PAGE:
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Installing Cork Insulation

Climbing the learning curve in working with a new insulation material

Posted on Mar 28 2013 by Alex Wilson

What do you do if you’re a builder and your client (that would be me) hands you a material that no one’s ever heard of, let alone installed in this country, and asks you to insulate his house with it? A lot of smart builders would run the other way. Eli Gould, our partner in the Dummerston, Vermont farmhouse we’re renovating (really re-building), took it on as a challenge.

Last week I wrote about the cork insulation that we’ve installed — the last of it went up at the end of last week. Here I’ll review some of the installation details that Eli and his crew figured out — including such seemingly minor issues as how to cut the stuff.

Planning for the cork months ago

When we first started talking about expanded-cork insulation last summer, we requested some samples to work with. Along with being a designer-builder, Eli has an R&D company, PreCraft, Inc., through which he works on figuring out better building systems and how advanced building components can work together. This involves a lot of prototyping, and Eli jumped at the opportunity to get his hands on some cork.

Amorim Isolamentos, which manufacturers the cork insulation in Portugal, sent over several bundles of the boardstock insulation so that we — mostly Eli — could figure out how we would use it and exactly what we wanted to order. The material is available in thicknesses from a half-inch to about 12 inches and with square or shiplap edges. The exposed face of the cork we used is about 18" x 36".

From an energy performance standpoint we wanted to achieve at least R-40 in the house walls and achieve that with a combination of cavity-fill insulation in the walls and rigid insulation on the exterior. We planned to use Zip sheathing from Huber Engineered Woods as the air barrierBuilding assembly components that work as a system to restrict air flow through the building envelope. Air barriers may or may not act as a vapor barrier. The air barrier can be on the exterior, the interior of the assembly, or both. (with all edges and joints taped), allowing the interior insulation system to dry to the interior and a moderately permeable exterior insulation to dry to the exterior.

Had this been new construction, we would probably have picked a very different insulation system that relied just on (less expensive) cavity-fill insulation, but we were dealing with an existing 200-year-old frame as out starting point, so we decided early on that exterior rigid insulation would be part of the system, and to meet our R-valueMeasure of resistance to heat flow; the higher the R-value, the lower the heat loss. The inverse of U-factor. goals we opted for 6 inches of cork.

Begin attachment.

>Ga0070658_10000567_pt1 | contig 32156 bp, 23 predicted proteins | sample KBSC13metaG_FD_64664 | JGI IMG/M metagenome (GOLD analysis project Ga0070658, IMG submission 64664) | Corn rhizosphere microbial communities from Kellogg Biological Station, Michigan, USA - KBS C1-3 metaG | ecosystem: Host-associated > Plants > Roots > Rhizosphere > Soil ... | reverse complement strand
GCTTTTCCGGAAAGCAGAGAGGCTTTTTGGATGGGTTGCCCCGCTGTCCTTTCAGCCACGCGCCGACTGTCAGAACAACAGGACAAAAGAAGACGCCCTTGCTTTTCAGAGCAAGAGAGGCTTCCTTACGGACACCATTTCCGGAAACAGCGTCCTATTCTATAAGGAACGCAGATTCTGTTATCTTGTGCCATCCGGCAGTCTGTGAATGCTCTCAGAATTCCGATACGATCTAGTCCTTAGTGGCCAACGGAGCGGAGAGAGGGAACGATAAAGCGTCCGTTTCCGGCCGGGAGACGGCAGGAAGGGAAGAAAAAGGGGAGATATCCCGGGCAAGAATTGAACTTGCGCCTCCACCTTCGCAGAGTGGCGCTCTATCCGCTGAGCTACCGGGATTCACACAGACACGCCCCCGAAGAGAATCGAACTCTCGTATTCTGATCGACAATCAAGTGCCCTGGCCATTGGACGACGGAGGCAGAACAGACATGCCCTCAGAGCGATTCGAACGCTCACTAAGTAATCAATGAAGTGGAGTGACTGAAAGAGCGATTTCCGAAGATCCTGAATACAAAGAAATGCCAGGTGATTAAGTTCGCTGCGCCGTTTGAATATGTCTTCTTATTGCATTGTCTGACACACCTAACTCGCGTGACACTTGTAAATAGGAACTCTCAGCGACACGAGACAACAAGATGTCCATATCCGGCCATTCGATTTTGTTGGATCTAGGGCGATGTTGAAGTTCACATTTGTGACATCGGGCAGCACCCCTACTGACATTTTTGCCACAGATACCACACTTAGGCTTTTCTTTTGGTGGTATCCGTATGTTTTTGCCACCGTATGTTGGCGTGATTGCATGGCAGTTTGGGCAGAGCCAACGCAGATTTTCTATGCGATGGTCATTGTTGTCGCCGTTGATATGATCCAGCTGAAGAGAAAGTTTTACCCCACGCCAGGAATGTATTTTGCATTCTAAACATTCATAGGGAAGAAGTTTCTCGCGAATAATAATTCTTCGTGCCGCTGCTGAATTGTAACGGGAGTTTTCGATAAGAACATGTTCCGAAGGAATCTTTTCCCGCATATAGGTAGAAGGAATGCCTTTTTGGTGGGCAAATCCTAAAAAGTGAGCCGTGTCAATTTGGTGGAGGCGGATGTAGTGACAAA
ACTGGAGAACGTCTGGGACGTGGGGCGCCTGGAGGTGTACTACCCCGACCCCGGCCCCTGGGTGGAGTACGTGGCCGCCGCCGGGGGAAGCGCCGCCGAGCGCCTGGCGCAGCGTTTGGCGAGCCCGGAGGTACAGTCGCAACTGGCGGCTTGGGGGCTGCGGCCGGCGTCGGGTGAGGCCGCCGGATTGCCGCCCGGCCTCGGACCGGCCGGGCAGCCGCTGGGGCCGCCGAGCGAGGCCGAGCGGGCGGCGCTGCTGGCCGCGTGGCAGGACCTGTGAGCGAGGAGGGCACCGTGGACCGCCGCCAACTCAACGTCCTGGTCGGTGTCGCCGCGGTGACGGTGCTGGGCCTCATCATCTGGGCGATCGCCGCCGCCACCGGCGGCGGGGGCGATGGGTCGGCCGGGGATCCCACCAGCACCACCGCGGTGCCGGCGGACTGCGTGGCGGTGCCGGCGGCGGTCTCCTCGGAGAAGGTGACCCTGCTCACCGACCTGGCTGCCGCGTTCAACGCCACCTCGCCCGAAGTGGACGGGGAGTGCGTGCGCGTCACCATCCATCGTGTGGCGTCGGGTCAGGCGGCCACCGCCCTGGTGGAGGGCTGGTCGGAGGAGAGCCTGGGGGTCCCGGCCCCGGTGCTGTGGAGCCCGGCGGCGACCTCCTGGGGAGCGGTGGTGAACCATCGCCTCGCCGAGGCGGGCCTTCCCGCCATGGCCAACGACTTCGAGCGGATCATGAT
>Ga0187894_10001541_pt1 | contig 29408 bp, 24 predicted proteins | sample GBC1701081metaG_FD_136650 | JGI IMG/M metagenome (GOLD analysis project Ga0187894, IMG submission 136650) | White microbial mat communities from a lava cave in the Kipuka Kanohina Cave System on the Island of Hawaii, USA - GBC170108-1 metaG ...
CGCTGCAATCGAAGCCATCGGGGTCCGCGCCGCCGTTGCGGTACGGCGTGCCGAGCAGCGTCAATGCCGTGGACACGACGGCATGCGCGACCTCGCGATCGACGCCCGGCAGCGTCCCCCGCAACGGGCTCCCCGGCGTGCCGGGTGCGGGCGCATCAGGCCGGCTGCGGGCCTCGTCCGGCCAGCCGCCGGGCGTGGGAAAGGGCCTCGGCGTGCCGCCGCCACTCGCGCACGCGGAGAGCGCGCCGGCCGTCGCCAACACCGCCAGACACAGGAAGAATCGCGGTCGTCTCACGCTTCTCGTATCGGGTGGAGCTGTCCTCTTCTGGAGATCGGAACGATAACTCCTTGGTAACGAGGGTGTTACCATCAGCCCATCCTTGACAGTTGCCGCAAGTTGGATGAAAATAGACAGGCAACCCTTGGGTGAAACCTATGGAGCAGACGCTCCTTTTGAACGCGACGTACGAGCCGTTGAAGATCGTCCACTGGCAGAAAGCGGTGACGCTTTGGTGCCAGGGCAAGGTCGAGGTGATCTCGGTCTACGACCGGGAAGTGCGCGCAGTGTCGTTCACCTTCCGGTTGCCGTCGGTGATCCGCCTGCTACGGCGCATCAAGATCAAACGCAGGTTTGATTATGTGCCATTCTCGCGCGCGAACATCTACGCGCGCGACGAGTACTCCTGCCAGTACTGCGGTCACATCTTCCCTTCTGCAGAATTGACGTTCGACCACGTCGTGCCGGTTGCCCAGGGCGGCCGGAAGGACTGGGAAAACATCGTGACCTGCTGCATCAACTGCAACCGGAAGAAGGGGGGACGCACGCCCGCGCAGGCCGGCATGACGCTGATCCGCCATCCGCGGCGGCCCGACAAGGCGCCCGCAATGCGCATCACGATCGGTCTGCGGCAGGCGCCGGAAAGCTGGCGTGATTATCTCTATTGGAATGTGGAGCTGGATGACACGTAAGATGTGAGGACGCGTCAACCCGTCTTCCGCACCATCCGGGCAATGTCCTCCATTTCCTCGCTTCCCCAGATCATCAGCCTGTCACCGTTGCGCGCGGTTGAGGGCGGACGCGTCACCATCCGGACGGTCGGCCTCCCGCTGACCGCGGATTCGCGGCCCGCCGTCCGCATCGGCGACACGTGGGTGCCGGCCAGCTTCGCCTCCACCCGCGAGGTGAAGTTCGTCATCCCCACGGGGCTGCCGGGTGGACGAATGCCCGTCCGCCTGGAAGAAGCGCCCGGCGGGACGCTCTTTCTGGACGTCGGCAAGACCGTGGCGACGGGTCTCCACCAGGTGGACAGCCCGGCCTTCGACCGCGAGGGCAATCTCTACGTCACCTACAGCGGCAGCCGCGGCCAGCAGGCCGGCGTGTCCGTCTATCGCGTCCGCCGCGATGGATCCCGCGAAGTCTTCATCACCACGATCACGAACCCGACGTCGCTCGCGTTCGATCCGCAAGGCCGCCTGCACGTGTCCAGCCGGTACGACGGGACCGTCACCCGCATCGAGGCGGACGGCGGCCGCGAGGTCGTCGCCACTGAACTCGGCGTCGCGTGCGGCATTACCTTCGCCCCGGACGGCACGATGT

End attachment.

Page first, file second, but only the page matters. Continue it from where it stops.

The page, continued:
Because we had installed 6 inches of another innovative insulation material (Foamglas) on the outside of the new foundation walls, continuing the 6-inch, non-structural layer upward on the wall made a lot of sense. The 6 inches of cork would add about R-21 to the wall system.

Shiplap edges

In experimenting with the cork samples we recognized that tight joints — as you can achieve with rigid foam insulation — would be hard to achieve with the product, so we wanted to avoid joints extending through the material. Installing two layers of 3-inch cork was an option, overlapping the joints, but we opted to order 6-inch material with shiplap on all edges so that through-gaps would be avoided.

Working up from the foundation, the bottom edge of the first course of cork was beveled to match the drainage bevel that we created with the Foamglas foundation insulation. That first course was installed on top of a metal termite-flashing layer that our roofer, Travis Slade, made up.

The shiplap was configured so that any moisture running down the outside of the cork would remain on the outside and not extend through it. At the corners of the building, the overlaps were tricky — but needed to ensure that no gaps extended through. Frankly, I’m not sure how Eli’s crew figured that out — but they did a great job.

Cutting cork insulation

Just about every conceivable option was tried for cutting the cork: from tools our great-grandfathers would have used to high-tech timber-frame tools. The large teeth on a two-man crosscut saw proved very effective at minimizing the kerf thickness and keeping the kerf cleaned out as they cut, but a chainsaw-like timber-framing saw proved best for bevel cuts, though it created at fairly thick kerf.

One of the nice things about working with cork is that all the sawdust on the ground from the cutting is fully biodegradable. In fact, it may make a nice mulch!